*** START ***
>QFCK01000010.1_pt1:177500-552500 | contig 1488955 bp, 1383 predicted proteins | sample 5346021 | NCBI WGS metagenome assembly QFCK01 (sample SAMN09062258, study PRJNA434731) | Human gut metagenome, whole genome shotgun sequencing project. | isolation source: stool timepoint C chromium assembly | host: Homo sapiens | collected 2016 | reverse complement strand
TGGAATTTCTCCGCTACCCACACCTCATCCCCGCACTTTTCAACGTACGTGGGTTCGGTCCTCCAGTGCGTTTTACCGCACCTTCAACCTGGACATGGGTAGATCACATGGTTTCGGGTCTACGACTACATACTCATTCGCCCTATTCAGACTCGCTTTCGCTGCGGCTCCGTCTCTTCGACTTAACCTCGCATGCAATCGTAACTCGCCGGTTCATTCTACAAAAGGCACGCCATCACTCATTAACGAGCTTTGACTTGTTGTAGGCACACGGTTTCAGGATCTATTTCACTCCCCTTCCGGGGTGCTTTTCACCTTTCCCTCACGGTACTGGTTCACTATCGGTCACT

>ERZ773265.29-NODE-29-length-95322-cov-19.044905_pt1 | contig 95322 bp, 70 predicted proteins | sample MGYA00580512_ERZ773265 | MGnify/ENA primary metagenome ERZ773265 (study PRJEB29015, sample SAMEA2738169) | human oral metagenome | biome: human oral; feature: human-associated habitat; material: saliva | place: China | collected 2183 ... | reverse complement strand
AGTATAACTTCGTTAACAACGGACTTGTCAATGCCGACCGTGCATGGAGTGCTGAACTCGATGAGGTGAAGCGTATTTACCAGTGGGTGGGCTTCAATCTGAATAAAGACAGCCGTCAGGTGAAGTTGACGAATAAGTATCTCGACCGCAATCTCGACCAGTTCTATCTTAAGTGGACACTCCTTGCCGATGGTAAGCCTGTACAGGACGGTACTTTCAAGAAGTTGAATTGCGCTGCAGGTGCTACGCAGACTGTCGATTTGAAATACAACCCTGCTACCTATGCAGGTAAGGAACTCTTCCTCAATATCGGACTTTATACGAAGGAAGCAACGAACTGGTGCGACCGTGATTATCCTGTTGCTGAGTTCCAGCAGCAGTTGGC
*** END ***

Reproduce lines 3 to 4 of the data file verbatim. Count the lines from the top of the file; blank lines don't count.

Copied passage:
>ERZ773265.29-NODE-29-length-95322-cov-19.044905_pt1 | contig 95322 bp, 70 predicted proteins | sample MGYA00580512_ERZ773265 | MGnify/ENA primary metagenome ERZ773265 (study PRJEB29015, sample SAMEA2738169) | human oral metagenome | biome: human oral; feature: human-associated habitat; material: saliva | place: China | collected 2183 ... | reverse complement strand
AGTATAACTTCGTTAACAACGGACTTGTCAATGCCGACCGTGCATGGAGTGCTGAACTCGATGAGGTGAAGCGTATTTACCAGTGGGTGGGCTTCAATCTGAATAAAGACAGCCGTCAGGTGAAGTTGACGAATAAGTATCTCGACCGCAATCTCGACCAGTTCTATCTTAAGTGGACACTCCTTGCCGATGGTAAGCCTGTACAGGACGGTACTTTCAAGAAGTTGAATTGCGCTGCAGGTGCTACGCAGACTGTCGATTTGAAATACAACCCTGCTACCTATGCAGGTAAGGAACTCTTCCTCAATATCGGACTTTATACGAAGGAAGCAACGAACTGGTGCGACCGTGATTATCCTGTTGCTGAGTTCCAGCAGCAGTTGGC